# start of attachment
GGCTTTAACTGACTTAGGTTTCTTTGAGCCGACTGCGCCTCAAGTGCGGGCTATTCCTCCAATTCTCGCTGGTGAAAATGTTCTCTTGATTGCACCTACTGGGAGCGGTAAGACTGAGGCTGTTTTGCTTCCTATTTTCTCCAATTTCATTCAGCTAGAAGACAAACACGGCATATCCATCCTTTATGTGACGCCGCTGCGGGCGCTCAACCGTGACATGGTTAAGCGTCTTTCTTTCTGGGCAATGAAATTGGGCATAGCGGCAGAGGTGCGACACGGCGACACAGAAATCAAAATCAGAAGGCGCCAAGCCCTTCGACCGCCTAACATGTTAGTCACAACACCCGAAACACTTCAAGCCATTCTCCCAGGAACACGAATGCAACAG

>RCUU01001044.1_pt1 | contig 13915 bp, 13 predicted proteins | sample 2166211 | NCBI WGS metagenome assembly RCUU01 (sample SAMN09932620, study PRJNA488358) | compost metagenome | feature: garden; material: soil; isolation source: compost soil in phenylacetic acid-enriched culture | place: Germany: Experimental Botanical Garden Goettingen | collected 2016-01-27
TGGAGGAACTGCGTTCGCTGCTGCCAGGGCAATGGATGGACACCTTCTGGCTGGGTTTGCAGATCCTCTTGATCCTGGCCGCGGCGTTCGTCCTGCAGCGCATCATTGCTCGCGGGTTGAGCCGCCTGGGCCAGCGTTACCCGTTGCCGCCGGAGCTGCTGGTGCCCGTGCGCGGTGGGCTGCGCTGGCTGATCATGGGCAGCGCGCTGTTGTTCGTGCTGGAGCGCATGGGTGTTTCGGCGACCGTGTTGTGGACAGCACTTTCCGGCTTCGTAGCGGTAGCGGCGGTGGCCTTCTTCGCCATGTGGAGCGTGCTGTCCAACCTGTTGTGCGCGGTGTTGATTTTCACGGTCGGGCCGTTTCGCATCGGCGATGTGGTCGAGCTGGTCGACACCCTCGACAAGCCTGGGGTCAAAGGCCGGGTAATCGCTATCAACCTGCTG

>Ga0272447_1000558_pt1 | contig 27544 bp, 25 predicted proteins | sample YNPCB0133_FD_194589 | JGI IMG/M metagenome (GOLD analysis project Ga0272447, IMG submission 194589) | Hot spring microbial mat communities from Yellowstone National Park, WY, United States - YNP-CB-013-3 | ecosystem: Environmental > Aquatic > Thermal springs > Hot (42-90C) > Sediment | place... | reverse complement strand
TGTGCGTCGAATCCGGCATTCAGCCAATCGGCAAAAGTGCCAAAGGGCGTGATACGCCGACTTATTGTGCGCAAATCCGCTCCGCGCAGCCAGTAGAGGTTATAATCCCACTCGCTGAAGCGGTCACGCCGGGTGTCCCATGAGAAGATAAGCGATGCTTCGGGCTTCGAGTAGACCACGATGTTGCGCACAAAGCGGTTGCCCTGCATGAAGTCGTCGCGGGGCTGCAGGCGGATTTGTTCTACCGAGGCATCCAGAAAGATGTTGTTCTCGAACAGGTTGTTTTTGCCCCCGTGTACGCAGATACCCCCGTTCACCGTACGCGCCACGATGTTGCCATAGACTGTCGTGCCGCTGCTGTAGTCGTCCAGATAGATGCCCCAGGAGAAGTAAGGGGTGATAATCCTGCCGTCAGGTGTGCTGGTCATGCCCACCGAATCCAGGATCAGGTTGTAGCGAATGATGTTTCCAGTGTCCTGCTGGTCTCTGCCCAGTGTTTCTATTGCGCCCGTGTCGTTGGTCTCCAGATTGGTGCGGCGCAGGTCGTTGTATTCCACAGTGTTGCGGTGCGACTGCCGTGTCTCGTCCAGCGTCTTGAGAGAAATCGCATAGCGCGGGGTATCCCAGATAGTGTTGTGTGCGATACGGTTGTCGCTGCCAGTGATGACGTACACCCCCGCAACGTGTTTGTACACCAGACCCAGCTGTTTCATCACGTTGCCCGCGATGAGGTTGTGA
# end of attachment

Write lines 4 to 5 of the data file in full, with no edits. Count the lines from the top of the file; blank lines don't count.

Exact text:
>Ga0272447_1000558_pt1 | contig 27544 bp, 25 predicted proteins | sample YNPCB0133_FD_194589 | JGI IMG/M metagenome (GOLD analysis project Ga0272447, IMG submission 194589) | Hot spring microbial mat communities from Yellowstone National Park, WY, United States - YNP-CB-013-3 | ecosystem: Environmental > Aquatic > Thermal springs > Hot (42-90C) > Sediment | place... | reverse complement strand
TGTGCGTCGAATCCGGCATTCAGCCAATCGGCAAAAGTGCCAAAGGGCGTGATACGCCGACTTATTGTGCGCAAATCCGCTCCGCGCAGCCAGTAGAGGTTATAATCCCACTCGCTGAAGCGGTCACGCCGGGTGTCCCATGAGAAGATAAGCGATGCTTCGGGCTTCGAGTAGACCACGATGTTGCGCACAAAGCGGTTGCCCTGCATGAAGTCGTCGCGGGGCTGCAGGCGGATTTGTTCTACCGAGGCATCCAGAAAGATGTTGTTCTCGAACAGGTTGTTTTTGCCCCCGTGTACGCAGATACCCCCGTTCACCGTACGCGCCACGATGTTGCCATAGACTGTCGTGCCGCTGCTGTAGTCGTCCAGATAGATGCCCCAGGAGAAGTAAGGGGTGATAATCCTGCCGTCAGGTGTGCTGGTCATGCCCACCGAATCCAGGATCAGGTTGTAGCGAATGATGTTTCCAGTGTCCTGCTGGTCTCTGCCCAGTGTTTCTATTGCGCCCGTGTCGTTGGTCTCCAGATTGGTGCGGCGCAGGTCGTTGTATTCCACAGTGTTGCGGTGCGACTGCCGTGTCTCGTCCAGCGTCTTGAGAGAAATCGCATAGCGCGGGGTATCCCAGATAGTGTTGTGTGCGATACGGTTGTCGCTGCCAGTGATGACGTACACCCCCGCAACGTGTTTGTACACCAGACCCAGCTGTTTCATCACGTTGCCCGCGATGAGGTTGTGA